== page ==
Breeder (animal)

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In agriculture and in the hobby of animal fancy, a breeder is an individual animal used for selective breeding. Usually a breeder is a purebred animal bred with the intent of producing purebred or even show-quality animals. However, in some cases, a breeding animal is crossbred with another breed or a mixed breed with the intent of combining aspects of two or more different breeds.

Purebred and registered animals[edit]

If the breeding is for a purebred animal that will be used for exhibition or future breeding (pets or livestock), the animal must be registered and conform to the criteria laid out for that breed in a breed standard kept by a central authority, such as a kennel club for dogs. In addition, the breed club, kennel club, or other governing authority may have other restrictions on the type of animal that can be used for breeding to produce offspring that can be registered.

For example, some equine societies allow backbred and crossbred individuals to be bred from; most dog clubs do not except in exceptional circumstances, by permission. Most kennel clubs allow any registered individual to be bred from; the individual breed club may have additional, stricter criteria. The Mini Foxie Club of Australia, Inc., for example, requires adult dogs to be classified before being certified eligible for breeding of purebred Miniature Fox Terriers. Some Jack Russell Terrier and Greater Swiss Mountain Dog clubs have similar requirements.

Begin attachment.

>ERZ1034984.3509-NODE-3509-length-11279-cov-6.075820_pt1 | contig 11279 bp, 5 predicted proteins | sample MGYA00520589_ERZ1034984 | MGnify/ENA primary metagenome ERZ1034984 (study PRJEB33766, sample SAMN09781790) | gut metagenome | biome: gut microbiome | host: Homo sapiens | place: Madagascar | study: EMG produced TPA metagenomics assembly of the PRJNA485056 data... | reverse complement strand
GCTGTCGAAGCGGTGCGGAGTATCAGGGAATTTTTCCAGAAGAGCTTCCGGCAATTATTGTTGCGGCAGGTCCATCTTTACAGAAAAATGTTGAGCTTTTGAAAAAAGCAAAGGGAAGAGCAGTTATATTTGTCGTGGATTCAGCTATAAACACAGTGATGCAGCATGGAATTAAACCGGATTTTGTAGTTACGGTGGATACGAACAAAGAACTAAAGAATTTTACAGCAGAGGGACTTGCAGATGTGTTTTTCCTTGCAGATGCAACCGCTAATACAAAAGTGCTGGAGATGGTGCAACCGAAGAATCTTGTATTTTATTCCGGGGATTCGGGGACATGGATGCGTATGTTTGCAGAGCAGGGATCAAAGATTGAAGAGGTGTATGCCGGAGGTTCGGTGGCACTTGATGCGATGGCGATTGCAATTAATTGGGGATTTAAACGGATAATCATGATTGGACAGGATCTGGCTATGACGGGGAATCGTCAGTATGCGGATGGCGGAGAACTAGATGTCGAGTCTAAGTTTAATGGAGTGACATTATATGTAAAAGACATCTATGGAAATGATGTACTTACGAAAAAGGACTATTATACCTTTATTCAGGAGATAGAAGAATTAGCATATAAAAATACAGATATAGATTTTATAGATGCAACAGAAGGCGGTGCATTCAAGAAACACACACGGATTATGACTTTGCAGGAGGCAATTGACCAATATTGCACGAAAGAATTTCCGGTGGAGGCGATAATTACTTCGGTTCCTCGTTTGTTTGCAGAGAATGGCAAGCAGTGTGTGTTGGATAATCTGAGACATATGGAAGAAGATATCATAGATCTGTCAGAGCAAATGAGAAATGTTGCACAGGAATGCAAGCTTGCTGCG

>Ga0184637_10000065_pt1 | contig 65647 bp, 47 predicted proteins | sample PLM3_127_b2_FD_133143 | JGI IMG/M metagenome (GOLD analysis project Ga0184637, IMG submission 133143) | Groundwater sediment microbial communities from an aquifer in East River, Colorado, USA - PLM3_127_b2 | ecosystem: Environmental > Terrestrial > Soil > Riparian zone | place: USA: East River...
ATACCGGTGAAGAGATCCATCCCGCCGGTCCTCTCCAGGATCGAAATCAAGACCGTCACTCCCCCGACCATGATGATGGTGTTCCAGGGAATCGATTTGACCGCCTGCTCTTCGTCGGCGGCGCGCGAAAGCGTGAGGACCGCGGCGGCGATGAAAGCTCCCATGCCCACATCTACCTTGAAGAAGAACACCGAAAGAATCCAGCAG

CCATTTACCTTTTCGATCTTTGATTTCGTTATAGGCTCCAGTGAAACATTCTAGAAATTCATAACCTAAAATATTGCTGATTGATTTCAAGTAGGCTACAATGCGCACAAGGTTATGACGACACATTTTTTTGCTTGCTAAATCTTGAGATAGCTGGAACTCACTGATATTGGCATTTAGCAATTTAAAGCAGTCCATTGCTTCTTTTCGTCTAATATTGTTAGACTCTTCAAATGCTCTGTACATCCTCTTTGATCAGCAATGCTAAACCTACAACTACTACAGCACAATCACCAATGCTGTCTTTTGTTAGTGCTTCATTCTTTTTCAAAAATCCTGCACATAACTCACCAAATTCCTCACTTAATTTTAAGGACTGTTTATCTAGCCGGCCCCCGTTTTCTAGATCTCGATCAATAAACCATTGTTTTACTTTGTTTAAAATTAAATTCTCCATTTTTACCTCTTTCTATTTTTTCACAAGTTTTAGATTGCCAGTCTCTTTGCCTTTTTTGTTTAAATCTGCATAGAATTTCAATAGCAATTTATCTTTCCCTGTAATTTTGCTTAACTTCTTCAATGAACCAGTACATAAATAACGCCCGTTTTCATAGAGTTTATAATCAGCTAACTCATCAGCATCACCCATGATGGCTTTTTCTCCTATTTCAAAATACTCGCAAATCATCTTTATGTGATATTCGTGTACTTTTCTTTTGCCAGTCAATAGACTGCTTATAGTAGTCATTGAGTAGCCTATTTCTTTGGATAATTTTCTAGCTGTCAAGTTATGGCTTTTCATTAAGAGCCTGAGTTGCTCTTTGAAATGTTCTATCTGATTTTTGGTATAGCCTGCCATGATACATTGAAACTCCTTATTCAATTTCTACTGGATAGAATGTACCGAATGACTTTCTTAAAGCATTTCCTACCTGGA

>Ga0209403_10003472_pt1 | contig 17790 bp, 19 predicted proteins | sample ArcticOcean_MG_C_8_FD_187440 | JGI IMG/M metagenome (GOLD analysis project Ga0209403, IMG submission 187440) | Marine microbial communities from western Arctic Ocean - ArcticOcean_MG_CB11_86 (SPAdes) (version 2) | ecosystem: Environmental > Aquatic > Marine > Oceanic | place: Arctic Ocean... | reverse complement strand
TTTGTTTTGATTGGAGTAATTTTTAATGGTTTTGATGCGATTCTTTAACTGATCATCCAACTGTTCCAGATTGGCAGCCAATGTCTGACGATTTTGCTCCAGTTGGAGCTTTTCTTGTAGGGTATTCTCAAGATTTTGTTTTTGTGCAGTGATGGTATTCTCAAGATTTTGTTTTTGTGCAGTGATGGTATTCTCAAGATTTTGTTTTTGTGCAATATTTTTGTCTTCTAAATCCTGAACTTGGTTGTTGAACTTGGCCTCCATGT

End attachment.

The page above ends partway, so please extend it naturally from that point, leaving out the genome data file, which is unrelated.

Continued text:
Terminology[edit]

In animal fancy, human breeders have specialized words for breeding animals in some species:

(Please list only if different for the words for the male and female of the species.)
  • Cat: Stud (male) and queen (female)
  • Cattle: Bull (male) and heifer or cow (female)
  • Dog: Stud (male) and brood bitch (female)
  • Horse: Stallion (male) and mare (female)
  • Pigeon: cock (male) and hen (female)
  • Sheep: Ram[1] (male) and ewe (female)
  • Goat: Buck ( Male of Goat ) Doe ( Female )
  • Guinea Pig: boar (male) sow (female)

These should not be confused with the words for the parents of offspring (i.e. sire and dam) or with the words for male and female of the species (i.e. dog and bitch). These terms specifically apply only to animals bred intentionally by serious animal breeders.

See also[edit]

References[edit]

  1. ^ D’Arcy, J.B., Sheep Management & Wool Technology, NSW University Press, 1986, ISBN 0-86840-106-4

External links[edit]